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 Thursday 04 October 2007
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NIGERIA: President halts privatisation of Unity Schools

Photo: IRIN
Schools are in need of repair
LAGOS, 2 October 2007 (IRIN) - President Umaru Yar'Adua's administration has halted an initiative of his predecessor to privatise 102 elite public secondary schools across Nigeria.

See IRIN NIGERIA: Privatising schools and national unity

“The manner and rush in which the pubic-private partnership arrangement was put in place did not give room for consideration of wider views and ideas on how best the schools could be effectively and efficiently managed,” said Education Minister Igwe Aja-Nwachukwu in a 27 September statement.

He said the Yar’Adua administration’s move reversed a reform policy that “threatened public interest”.

The 102 schools, known as Unity Schools, were established in 1970 following the end of the country's civil war, with the aim of fostering greater unity among future leaders from different parts of the country.

But the regime of former President Olusegun Obasanjo introduced a public-private partnership that would see the private sector manage the schools for profit, enabling the government to end its subsidy of the schools.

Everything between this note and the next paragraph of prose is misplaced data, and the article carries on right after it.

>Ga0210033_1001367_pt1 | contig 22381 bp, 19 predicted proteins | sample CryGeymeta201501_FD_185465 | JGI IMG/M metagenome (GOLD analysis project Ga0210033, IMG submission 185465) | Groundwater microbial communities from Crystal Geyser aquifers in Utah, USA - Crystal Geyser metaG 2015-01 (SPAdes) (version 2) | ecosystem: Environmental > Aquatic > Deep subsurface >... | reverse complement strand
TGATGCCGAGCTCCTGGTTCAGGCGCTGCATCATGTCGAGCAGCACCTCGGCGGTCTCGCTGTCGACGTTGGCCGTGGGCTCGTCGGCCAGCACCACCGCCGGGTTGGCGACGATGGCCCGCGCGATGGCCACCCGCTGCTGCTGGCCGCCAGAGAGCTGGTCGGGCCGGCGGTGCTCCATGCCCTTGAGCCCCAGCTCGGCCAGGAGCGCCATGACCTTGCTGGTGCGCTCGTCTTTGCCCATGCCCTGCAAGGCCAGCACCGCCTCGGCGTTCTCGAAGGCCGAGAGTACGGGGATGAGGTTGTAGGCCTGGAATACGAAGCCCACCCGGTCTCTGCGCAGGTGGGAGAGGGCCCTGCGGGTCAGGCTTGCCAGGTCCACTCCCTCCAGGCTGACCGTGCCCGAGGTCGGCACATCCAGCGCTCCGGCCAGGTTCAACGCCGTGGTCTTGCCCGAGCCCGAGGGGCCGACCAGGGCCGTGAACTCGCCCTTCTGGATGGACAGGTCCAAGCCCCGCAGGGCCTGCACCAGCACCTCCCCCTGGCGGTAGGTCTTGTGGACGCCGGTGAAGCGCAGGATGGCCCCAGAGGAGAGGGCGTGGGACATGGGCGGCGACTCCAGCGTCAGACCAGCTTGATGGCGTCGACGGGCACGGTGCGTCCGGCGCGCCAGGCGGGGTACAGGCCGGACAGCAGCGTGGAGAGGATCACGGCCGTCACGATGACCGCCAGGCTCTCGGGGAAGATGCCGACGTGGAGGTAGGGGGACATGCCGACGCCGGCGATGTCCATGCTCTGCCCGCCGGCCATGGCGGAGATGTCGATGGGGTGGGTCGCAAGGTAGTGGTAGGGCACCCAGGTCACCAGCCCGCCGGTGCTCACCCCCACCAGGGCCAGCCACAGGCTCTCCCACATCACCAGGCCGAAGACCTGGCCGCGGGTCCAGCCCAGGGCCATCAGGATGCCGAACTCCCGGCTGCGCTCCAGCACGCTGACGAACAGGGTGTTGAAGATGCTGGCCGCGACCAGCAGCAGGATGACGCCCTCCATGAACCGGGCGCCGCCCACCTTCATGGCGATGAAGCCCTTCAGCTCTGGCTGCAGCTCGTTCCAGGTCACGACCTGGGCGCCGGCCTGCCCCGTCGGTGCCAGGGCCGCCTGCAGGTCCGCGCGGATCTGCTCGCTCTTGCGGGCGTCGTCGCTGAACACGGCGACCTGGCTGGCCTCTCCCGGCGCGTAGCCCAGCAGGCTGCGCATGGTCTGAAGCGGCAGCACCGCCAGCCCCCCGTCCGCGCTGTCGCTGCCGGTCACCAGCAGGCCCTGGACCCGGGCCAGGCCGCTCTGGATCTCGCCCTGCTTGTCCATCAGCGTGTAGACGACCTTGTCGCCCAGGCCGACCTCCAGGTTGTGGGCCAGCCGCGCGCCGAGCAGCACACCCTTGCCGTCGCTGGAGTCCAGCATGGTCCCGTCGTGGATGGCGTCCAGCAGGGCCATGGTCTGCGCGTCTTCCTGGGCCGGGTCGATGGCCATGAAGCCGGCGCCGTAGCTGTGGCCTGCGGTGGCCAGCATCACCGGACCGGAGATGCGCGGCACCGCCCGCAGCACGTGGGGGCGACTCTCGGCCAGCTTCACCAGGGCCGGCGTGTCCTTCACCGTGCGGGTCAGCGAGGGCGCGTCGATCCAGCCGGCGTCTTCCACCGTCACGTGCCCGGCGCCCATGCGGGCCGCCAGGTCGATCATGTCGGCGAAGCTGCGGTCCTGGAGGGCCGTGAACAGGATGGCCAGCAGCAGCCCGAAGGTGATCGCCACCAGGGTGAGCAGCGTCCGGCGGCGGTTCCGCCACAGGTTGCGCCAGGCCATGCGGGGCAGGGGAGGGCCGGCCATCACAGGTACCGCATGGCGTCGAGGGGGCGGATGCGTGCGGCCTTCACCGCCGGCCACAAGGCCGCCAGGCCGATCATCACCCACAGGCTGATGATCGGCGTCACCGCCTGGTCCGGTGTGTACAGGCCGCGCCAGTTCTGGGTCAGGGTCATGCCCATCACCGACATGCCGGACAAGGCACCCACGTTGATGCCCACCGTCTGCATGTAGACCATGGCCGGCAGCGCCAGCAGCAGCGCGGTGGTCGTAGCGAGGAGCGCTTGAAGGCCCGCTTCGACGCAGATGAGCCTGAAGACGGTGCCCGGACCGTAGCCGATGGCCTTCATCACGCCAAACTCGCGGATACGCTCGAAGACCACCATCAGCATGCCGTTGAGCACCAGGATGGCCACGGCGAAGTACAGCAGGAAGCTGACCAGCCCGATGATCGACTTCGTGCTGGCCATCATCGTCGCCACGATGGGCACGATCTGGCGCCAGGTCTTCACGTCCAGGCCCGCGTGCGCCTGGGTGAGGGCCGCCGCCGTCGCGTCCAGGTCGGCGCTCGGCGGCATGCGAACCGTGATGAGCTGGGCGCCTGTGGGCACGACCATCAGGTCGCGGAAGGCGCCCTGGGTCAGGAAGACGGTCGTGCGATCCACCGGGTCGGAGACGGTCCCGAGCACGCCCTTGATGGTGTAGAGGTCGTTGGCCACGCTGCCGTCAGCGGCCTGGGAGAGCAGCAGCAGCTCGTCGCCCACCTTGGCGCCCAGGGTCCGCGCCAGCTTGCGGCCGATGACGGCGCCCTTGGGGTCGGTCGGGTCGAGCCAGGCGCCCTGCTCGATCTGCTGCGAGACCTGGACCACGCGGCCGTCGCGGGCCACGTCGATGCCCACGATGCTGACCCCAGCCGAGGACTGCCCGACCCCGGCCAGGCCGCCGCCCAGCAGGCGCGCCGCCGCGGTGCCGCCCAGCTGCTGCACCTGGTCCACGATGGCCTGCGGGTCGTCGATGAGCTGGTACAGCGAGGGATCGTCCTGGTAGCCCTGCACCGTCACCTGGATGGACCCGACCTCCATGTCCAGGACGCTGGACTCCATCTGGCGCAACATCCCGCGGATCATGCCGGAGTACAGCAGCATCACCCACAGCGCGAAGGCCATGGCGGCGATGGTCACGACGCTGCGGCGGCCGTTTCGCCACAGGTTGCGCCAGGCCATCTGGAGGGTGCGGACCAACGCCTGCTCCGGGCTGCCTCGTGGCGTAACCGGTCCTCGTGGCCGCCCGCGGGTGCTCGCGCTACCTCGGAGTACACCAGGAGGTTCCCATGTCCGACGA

Obasanjo said the aim of the reforms would be to make the schools more efficient.

The move was opposed by parents' and teachers' unions, who argued it would put quality education beyond the reach of the poor.

The reversal of the policy by President Yar'Adua, who succeeded Obasanjo on 29 May, was welcomed by Solomon Onaghinon, leader of the Association of Senior Civil Servants of Nigeria which had challenged the privatisation plans in court.

Onaghinon said that the private sector was not synonymous with efficient management. “Many privately managed organisations like banks and public companies have either collapsed or been involved in poor utilisation of financial resources in this country.”


Theme(s): (IRIN) Aid Policy, (IRIN) Children, (IRIN) Education, (IRIN) Governance


[This report does not necessarily reflect the views of the United Nations]
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This material comes to you via IRIN, the humanitarian news and analysis service of the UN Office for the Coordination of Humanitarian Affairs. The opinions expressed do not necessarily reflect those of the United Nations or its Member States. Republication is subject to terms and conditions as set out in the IRIN copyright page.